1. Miriam, I love you for these words, and for your unbidding support. Thanks for the ideas. I like the idea of reading the blog to the family to discuss it. I plan on doing that soon.
      I like the shopping idea- I'll talk to Robert (the shopper) about it and see if that is what works for him, too.

  7. Sending hugs and prayers, and hoping you find some relief soon, from both your worries and your pain.

  8. Maybe it only seems simple and peaceful to an outsider...

  9. "where have I gone wrong?"
    What if that’s the wrong question… what if it is all perfectly right exactly as it is for you as Soul, to learn and give what you need to learn and give in this life?
    For me that is true spirituality.
    xxx you are loved... also by me.

  10. אשתדל להגיב בפרטי. בעקרון, כולנו ממש בסדר. הכל זה שיעורים שבאים ללמד אותנו. חיבוק גדול ושבת שלום!

  11. I think one important preventive is to let your family know that it's important for you to feel involved no matter how rotten you feel because feeling involved gives you strength. If you can express that, and let them know immediately when you begin to feel "on the sidelines" without accusing, just expressing and suggesting what they might be able to do to help you feel better, then you will have
    less to fear or worry about with that issue.

    Although we can't solve everything, for every problem there is a solution. It sounds like a dichotomy, but it isn't.
    (And yes, it's one of those things that's sometimes easier said than actualized.)

    love D.I.

  12. You probably know the story of a mother during the holocaust who had only one hard boiled egg.
    She hid herself in a room and slowly ate the egg. Her children knocked on the locked door and asked,
    "Mama, what are you doing?" She answered that she is making a mother for them.

    On planes, as you know, when they go over the emergency instructions they explain that when the oxygen masks come down
    the parent / accompanying adult is to first put the mask on himself/herself and only after to place the child's mask on her/him.

    I am sorry to hear that you feel on the sidelines with your family. From all the things you have described in your blogs re-family
    it certainly does not sound like in reality you are on the sidelines. You are very involved with them, enjoying going places, painting
    rooms, going to interviews, you are more involved than many "perfectly healthy" parents.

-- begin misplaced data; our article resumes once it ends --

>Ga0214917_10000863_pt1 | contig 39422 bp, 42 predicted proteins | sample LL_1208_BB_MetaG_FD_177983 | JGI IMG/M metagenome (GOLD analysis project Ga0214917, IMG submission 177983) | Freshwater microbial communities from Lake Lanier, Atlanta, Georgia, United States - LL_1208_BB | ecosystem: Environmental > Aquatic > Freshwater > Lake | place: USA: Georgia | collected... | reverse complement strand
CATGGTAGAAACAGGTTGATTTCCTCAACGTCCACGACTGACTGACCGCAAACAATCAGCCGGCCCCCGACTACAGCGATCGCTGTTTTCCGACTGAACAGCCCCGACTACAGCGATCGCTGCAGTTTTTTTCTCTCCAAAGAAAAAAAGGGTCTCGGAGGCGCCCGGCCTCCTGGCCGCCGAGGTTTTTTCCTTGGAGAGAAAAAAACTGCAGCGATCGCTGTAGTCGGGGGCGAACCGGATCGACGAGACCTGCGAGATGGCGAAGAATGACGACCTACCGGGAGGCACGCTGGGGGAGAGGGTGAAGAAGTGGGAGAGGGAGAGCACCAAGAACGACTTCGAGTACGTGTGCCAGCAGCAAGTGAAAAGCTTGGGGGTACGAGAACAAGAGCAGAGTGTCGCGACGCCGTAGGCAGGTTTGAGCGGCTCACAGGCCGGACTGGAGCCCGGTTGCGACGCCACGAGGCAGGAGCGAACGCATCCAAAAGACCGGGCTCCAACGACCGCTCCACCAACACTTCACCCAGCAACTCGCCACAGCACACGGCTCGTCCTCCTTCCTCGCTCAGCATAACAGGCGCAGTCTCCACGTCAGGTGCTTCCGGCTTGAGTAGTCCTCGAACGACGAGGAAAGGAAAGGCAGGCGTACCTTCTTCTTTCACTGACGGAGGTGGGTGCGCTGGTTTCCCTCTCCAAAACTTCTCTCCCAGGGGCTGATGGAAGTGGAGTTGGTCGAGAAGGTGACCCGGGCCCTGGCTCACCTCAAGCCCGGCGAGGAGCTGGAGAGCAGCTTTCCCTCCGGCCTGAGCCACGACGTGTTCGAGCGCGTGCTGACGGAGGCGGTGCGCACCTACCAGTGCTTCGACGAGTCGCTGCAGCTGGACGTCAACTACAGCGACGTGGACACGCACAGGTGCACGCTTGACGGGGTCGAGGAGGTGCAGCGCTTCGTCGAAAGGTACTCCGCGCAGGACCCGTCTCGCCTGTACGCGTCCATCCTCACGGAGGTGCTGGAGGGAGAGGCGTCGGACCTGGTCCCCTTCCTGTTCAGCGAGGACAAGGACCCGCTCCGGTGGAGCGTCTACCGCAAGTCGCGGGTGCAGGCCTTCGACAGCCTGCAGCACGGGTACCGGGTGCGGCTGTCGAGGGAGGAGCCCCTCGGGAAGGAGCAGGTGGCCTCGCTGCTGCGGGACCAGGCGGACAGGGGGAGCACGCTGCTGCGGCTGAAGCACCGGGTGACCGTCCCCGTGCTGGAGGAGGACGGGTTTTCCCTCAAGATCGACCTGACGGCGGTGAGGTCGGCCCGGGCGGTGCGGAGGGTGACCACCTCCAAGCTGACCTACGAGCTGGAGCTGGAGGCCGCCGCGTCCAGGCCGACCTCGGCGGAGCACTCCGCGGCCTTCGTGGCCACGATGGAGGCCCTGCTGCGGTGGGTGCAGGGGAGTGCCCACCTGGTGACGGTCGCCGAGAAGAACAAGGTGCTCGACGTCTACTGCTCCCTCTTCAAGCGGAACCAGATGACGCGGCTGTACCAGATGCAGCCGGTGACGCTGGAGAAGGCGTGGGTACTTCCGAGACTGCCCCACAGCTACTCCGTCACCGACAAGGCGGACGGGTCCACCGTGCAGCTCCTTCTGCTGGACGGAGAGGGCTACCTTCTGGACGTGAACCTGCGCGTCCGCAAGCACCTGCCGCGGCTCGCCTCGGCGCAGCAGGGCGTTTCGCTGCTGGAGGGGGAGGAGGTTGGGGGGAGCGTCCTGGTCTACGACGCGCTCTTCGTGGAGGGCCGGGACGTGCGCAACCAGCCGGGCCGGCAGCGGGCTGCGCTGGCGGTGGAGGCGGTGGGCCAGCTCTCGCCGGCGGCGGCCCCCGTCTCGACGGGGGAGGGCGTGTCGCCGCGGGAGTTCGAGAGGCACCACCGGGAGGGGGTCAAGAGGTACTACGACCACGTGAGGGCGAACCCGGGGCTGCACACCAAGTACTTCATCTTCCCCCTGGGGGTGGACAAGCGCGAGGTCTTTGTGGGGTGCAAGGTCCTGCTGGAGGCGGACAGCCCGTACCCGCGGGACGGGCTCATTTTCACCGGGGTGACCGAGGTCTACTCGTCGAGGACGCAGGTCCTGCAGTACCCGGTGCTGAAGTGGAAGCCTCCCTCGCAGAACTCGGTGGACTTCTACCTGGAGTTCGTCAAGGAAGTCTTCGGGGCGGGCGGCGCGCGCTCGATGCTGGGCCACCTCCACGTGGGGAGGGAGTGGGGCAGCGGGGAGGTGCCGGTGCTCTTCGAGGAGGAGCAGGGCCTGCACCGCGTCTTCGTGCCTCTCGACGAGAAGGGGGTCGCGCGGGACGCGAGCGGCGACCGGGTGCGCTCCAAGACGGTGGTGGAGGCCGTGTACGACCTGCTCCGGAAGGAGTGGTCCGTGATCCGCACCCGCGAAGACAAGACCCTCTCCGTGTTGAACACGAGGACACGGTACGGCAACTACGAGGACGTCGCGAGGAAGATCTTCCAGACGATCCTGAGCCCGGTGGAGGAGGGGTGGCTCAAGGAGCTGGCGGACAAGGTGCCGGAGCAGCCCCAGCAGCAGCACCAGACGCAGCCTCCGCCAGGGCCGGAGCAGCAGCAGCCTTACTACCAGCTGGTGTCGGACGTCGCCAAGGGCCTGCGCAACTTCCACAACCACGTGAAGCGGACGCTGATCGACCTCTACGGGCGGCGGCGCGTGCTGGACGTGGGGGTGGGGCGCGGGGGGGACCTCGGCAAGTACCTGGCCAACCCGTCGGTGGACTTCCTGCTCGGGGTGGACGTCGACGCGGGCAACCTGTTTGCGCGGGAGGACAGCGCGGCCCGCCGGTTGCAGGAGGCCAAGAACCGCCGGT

Family letting you rest, is family being considerate, not family putting you on the sidelines.
    Family not wanting to disturb you, is family caring, not family putting you on the sidelines.
    Family not calling every minute about every little thing, is family loving you and wanting you to get better as quickly as possible, not family putting you on the sidelines.

    If I have my back and my leg hurting at the same time and then the "flare up" subsides and only the leg is hurting, it's a big difference!
    If I have a back flare up that spreads down my two legs so that I am bedridden because it's too painful to stand (B"H I haven't had that
    in years and hope I won't again) and then the pain (on it's way to recovery) localizes in the lower back, that's a huge difference!
    If I have a migraine and pain somewhere else and the migraine goes away and only the other pain remains, that's an enormous difference.

    Only you can make these difficult decisions but I felt that maybe the above would be food for thought. I send a blessing that you succed in making choices that will give you better quality of life in the long term which will inevitably also be good for your whole family. And that you will be happy and at peace with you decision/s.
    love D.I.

    1. Hello my dear D!
      Aside from the first story with the hard boiled egg, I am familiar with the others. I do appreciate your words of wisdom about how the family is respecting me as opposed to putting me on the sidelines. To a certain extent that is true, but also, when they have it in their heads that I am not to be disturbed, then I do sort of become in the background. It's not forever, but I do feel the difference. Things happen that people don't tell me about, schedules get made and remade without me knowing, etc. I can adjust and deal with it as the feelings arise. When I am feeling strong emotionally, that is fine. When I feel broken down emotionally, things get out of proportion, of course.

      Thanks also for the support that it is OK to have one of many pains fixed. Yes, it makes life easier if one side of the body is OK as oposed to neither side. I didn't know you had back/leg problems. Sorry to hear that!